On Aug. 9, I received a check for $1,050. That was my back pay from a small publication I’d done freelance editing and writing for—after they’d fired me for insisting that I get paid what we’d agreed on. That I got it shows how even a relatively weak union can help.
My deal had been for a flat rate of $600 a month for editing articles for both their quarterly magazine and Website, plus extra for any articles I wrote. But they were chronically slow about paying me. While freelancers are notoriously vulnerable to getting cut off if they’re perceived as “difficult” about money, I figured I was reasonably safe, because I’d known my boss, the editor-in-chief, professionally for 25 years.
I was wrong. Things came to a head in April, when I complained about my pay for February and March being short, and that one of my articles had been edited by expanding a one-line quote from Donald Trump in the lead sentence to two full paragraphs of his armchair-tough babble. My boss said I’d gotten paid less because the workload in March had been lighter, and that I had to “respect” his editing. When I emailed him that we’d agreed on a flat rate because we knew the workload was going to fluctuate, and that disagreements are a normal and healthy part of the editing process, he didn’t respond.
Instead, he stopped sending me Web editing, about 40% of my workload, without telling me. I didn’t find out until early June, when I asked to be paid for April and May. He answered, “I’m not going to pay you for work you didn’t do.”
I told him that wasn’t our agreement. “You’re always hassling me about money,” he whinged. (He insisted that I’d already been paid for April—when I’d actually been paid IN April for March and part of February.) I added that under a city law enacted in 2017, the Freelance Isn’t Free Act, all employers who hire freelancers for more than $800 worth of work in a four-month period are supposed to give them a written contract that guarantees payment within 30 days.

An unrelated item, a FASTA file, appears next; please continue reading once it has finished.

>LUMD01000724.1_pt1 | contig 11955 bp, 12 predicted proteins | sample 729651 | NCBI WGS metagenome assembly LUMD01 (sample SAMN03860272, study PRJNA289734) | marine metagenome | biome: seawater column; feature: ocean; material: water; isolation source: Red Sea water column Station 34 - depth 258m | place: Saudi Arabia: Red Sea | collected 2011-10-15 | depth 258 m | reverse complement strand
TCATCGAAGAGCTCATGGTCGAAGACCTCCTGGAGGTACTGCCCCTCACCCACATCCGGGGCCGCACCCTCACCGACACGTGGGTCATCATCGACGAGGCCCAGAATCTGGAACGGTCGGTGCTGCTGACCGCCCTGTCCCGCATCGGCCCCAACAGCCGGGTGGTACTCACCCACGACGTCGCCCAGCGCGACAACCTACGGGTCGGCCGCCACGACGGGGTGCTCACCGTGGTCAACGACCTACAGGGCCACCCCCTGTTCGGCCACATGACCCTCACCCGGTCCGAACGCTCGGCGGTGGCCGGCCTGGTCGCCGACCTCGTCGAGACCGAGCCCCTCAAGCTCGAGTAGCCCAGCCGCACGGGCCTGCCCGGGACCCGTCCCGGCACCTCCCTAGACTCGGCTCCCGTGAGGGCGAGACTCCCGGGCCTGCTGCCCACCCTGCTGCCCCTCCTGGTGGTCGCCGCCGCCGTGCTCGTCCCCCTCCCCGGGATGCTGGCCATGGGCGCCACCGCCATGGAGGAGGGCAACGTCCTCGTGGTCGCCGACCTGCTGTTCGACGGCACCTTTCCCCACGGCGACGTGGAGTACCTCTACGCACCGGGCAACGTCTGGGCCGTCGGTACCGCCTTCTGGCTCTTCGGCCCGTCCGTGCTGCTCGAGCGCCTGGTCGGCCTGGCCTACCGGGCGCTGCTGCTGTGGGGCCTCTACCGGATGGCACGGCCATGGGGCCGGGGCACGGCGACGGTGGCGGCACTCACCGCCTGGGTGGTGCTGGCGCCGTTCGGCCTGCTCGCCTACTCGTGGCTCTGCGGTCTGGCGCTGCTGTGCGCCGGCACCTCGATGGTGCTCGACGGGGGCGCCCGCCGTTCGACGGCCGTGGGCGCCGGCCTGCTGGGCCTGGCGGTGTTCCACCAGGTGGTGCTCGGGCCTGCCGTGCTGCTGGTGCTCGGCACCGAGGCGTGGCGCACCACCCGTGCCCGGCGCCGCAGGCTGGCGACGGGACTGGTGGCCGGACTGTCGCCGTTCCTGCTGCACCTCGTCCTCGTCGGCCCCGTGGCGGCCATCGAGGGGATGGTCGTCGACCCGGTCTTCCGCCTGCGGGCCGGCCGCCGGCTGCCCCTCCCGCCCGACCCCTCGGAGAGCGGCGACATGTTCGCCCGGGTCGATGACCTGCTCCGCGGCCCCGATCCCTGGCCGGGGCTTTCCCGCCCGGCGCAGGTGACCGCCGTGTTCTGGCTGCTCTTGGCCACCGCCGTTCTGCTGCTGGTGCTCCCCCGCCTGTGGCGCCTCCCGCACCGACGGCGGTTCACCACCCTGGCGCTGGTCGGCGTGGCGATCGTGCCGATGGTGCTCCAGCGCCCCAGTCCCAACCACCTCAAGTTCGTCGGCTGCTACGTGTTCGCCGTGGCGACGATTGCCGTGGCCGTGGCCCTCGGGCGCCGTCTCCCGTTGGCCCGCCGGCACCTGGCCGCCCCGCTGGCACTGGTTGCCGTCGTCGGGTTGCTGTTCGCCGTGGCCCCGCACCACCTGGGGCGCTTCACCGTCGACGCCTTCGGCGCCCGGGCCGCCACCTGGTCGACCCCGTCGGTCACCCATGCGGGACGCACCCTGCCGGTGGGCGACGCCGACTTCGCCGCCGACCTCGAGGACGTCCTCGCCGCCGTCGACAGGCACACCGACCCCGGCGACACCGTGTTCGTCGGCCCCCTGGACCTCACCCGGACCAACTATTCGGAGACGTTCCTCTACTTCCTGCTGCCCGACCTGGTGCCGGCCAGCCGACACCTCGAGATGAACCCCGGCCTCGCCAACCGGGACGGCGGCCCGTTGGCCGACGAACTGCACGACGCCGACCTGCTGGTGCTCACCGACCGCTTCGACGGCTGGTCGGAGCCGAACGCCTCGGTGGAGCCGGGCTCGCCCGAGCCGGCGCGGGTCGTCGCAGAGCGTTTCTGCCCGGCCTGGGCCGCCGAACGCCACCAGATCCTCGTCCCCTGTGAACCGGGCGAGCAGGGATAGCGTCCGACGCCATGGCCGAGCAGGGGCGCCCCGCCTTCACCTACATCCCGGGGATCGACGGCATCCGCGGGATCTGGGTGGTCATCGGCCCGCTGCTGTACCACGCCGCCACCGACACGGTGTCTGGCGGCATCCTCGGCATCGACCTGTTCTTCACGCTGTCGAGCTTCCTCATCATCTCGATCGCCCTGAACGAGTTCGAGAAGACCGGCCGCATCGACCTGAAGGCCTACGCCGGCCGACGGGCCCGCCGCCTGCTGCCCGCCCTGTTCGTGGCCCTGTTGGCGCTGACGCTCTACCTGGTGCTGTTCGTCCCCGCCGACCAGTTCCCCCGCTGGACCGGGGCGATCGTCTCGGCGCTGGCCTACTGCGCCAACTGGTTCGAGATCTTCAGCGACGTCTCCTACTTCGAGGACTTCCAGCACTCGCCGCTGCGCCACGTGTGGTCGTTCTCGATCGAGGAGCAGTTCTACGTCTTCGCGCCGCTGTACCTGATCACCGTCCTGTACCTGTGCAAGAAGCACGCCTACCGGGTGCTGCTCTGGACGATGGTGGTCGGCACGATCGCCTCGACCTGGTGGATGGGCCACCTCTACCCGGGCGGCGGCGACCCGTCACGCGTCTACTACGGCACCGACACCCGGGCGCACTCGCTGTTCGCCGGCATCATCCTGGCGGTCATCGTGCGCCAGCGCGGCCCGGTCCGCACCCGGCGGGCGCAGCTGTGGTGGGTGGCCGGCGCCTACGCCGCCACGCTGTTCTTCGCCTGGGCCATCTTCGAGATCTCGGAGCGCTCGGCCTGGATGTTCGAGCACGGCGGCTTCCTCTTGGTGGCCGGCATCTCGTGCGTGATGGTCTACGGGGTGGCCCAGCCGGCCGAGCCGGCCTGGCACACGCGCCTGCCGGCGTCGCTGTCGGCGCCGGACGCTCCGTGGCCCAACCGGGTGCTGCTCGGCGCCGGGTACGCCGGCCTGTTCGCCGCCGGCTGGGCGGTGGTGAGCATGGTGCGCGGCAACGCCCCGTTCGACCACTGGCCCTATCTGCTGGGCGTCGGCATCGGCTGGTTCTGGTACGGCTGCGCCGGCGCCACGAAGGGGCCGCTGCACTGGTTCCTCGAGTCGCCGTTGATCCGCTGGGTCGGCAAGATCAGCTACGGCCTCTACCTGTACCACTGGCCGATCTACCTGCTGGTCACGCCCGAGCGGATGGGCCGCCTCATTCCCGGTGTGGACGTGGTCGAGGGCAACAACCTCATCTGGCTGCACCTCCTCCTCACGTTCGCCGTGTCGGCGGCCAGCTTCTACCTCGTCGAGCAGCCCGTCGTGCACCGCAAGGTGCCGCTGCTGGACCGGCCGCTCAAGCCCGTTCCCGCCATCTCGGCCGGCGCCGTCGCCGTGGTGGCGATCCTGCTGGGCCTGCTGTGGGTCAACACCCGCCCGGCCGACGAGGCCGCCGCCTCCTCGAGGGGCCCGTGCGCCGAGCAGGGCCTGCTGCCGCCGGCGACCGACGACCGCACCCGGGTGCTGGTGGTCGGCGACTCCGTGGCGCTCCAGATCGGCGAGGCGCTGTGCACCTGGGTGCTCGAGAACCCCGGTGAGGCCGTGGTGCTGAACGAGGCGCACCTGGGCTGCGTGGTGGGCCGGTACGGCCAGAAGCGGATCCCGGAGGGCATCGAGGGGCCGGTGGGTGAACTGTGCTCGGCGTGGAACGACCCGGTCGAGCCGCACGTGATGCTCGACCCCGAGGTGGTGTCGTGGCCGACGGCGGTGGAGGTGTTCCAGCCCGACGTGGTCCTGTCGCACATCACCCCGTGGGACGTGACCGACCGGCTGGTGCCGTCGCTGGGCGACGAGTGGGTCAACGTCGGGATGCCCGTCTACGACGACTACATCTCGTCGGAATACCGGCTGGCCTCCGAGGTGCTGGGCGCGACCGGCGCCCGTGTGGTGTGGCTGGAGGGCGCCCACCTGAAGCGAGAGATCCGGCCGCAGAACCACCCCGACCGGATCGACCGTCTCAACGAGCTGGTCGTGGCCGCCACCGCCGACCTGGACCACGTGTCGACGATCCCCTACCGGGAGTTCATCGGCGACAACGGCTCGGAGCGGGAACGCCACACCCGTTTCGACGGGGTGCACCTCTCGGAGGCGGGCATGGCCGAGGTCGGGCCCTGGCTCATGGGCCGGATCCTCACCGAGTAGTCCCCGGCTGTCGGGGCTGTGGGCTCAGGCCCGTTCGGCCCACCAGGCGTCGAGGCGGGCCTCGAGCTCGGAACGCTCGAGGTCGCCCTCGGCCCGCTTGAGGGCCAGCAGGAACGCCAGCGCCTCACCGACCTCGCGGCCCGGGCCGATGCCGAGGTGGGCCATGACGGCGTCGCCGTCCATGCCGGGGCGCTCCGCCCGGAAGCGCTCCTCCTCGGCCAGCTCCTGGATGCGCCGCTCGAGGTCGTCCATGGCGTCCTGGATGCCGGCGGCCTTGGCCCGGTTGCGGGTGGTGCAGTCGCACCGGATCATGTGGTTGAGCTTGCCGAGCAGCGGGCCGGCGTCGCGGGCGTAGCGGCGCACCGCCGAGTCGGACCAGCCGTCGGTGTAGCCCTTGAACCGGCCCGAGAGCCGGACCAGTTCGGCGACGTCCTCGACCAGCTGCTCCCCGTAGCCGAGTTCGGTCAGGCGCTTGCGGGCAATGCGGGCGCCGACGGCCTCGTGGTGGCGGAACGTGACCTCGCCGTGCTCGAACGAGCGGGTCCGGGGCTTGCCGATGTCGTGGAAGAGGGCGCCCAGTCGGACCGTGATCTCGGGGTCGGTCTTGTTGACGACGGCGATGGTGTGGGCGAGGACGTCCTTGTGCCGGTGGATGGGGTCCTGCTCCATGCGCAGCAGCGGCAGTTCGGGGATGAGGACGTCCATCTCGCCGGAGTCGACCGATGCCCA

“What would I put in a contract?” he said.
I emailed him and the CEO that I was owed $1,250, including my back pay from March. He said he’d give me $600. I got it, thanked them, and said I was still owed $650. When I sent a followup email two weeks later about the $650, I was fired.
I emailed him and the CEO that I was owed $1,250, including my back pay from March. He said he’d give me $600. I got it, thanked them, and said I was still owed $650.
In early July, I filed a complaint with the New York City Department of Consumer Affairs’ Office of Labor Standards for $1,050. I’d been on the payroll for three weeks in June, I figured, and if my boss wanted me to spend that $400 worth of time arguing about money instead of editing, that was his choice. I also called the National Writers Union, United Auto Workers Local 1981, which I’d rejoined this year. They said they would help represent me at the city hearing, and also send a message to the magazine if I wanted.
The magazine offered to settle about 10 days later, after a weak attempt to lowball me. I sent them an invoice stating that this was the full amount I was owed. But they responded that their lawyer insisted that I sign a nondisparagement agreement. As written, it would have exposed me to a lawsuit if I said anything negative about the magazine or anyone who worked there, even in a private conversation.
If they wanted to avoid bad publicity, the smart thing to do would have been to settle quickly, rather than fight paying someone who regularly writes about wage theft. But I didn’t want to say that explicitly, because it would have been perceived as a threat.
The NWU is a small union, with less than 2,000 members, and because it represents freelancers, it has no power of collective bargaining. But it does have the power of solidarity and publicity. I bounced an idea off President Larry Goldbetter, and then spoke to the magazine’s chief financial officer.
“I’m a member of the National Writers Union, and I held off on filing a grievance because you quickly offered to settle,” I told him. “But I just spoke to the union president, and if you want to take this to a hearing, I will have to file one so they can help represent me. That will set in motion a process that will include them sending a warning to all their members that your magazine doesn’t pay its writers.”
He quickly agreed to reduce the nondisparagement agreement to a statement that I wouldn’t “slander” them, which means I can’t say anything malicious that I know or should know is false.
In a union with the power of collective bargaining and a grievance procedure, I never would have had this problem. I would still have the job. But the implied power of even a small, relatively weak union got me my $1,050—and that’s $1,050 better than having to live with getting ripped off by petty bullies.
Paying my dues was worth it.